Nchito and Justice in Zambia

mutemboBy Charles Mwewa

The politics of the motherland have been interesting. But the politicians are systematically undermining the Rule of Law and whirling the Judiciary into rebel extravaganza. The arrest of Mutembo Nchito, the current Director of Public Prosecution (DPP) of Zambia, is turning Zambia perfunctorily into the reserves of zoo politics arbitrating jungle justice. If one is a stranger to the politics of the land they would think the Latin maxim of Fiat justitia ruat caelum (or Let justice be done though the heavens fall“) is taking root. They would have ample references to July 16th, 2002, when the Zambian Parliament lifted late President Chiluba`s immunity. They would also refer to March 15th, 2013, just over ten years after the fact, when President Michael Sata`s Patriotic Front (Pf) lifted former President Rupiah Banda`s immunity as well. The paradox is, however, that in both events the name of Mutembo Nchito was not remotely in association.


Was Mutembo Nchito a political whip who after his job is done is now being discarded? It was just after the 2001 presidential elections. Mwanawasa was the new sheriff in town, and to help him perform his job of law and order, the Nchitos were his easy choice. It all started with a betrayal. Mwanawasa graced his Tusk Force prosecution team with the Nchito Brothers, as they were called. This did not, definitely, go well with the then DPP, the late Mukelabai Mukelabai. In fact, Mukelabai had dismissed Mutembo Nchito from prosecuting Richard Sakala’s case, but Mwanawasa overruled contrary to Article 56 of the Zambian Constitution. By law, Mutembo Nchito had no mandate to prosecute on behalf of the Zambian government, it was alleged, and its people because he was a private corporate lawyer. Mutembo Nchito himself became ratified as DPP under very disconcerting circumstances to replace Chalwe Mchenga, now a judge. Subsequently, Nchito became involved in all major cases backed by the government.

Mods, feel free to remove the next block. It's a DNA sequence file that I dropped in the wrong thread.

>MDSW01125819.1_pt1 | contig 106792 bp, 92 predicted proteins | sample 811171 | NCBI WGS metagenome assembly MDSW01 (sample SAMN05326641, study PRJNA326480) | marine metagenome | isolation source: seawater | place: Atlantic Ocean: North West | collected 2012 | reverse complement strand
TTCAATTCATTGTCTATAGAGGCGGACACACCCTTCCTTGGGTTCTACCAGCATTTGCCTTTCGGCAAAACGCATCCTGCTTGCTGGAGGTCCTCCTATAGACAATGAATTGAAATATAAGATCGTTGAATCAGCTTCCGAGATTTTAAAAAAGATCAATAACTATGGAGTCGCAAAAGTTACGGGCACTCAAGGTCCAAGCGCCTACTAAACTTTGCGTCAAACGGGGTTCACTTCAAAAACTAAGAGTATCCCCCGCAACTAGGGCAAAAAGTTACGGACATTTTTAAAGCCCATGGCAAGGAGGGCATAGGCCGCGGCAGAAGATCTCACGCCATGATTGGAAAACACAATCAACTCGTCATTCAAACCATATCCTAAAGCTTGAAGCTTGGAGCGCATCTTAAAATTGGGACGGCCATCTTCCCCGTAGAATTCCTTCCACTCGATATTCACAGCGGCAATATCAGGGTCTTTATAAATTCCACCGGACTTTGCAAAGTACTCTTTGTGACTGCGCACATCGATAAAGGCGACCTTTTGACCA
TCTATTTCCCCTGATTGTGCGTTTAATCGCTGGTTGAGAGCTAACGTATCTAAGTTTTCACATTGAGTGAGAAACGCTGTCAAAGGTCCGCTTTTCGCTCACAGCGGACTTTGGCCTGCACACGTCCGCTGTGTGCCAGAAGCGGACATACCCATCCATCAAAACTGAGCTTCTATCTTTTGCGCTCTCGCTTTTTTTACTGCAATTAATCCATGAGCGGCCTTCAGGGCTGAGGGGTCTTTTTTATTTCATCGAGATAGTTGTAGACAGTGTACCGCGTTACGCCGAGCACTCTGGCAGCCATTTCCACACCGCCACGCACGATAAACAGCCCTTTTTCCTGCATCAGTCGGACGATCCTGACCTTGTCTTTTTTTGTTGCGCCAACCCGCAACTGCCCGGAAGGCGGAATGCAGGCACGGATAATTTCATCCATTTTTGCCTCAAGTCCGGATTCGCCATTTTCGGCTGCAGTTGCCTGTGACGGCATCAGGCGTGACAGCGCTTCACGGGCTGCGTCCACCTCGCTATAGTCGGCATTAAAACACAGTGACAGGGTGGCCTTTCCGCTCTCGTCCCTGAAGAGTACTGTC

Zambia has not made political and economic progress because the same people have dominated public life for years. These same people keep making the same decisions, or lack thereof, which have taken the nation nowhere. There seems to be a curse of recycled manpower hovering above the Zambian panoply. Because it is the same people who make decisions that affect the nation, vengeance and vendetta rooms large. In fact, it seems the entire saga has its genesis in Kenneth Kaunda animosity against Frederick Chiluba. Kaunda, conveniently using the instruments of power at his disposal such as a One Party State, the Public Order Act and hijacking of all parastatal bosses as the “boss of bosses,” and etc., meted out on all his political “opponents” with vengeful venom. He maintained this kind of rule for 27 years. When Chiluba became president, he retaliated. His detention without trial under Kaunda was rewarded with detaining Kaunda on UFO allegations.


Then it was Mwanawasa. Fearing, with the help of Mutembo Nchito to some extent, that his “cabbage” tag would rub frenetically on his governed initiated a precedential immunity lifting politics. (Zambia is the only country in the 21st century to have lifted the immunity of its presidents twice – which is a shameful heirloom by itself). Sata was not any different from his predecessors; he targeted Rupiah Banda. The former president’s case is technically alive in courts. Banda himself is not immune from the politics of vengeance, either. In January 2015, he did the unthinkable. He ditched the MMD party under which he ruled Zambia for three years and joined the Pf party that defeated him just because he wanted to run away from prosecution from corruption and abuse of office allegations. President Lungu will be out of his mind to now let Banda go free. If President Lungu does otherwise, that would be the biggest betrayal of the Zambian people’s trust, ever.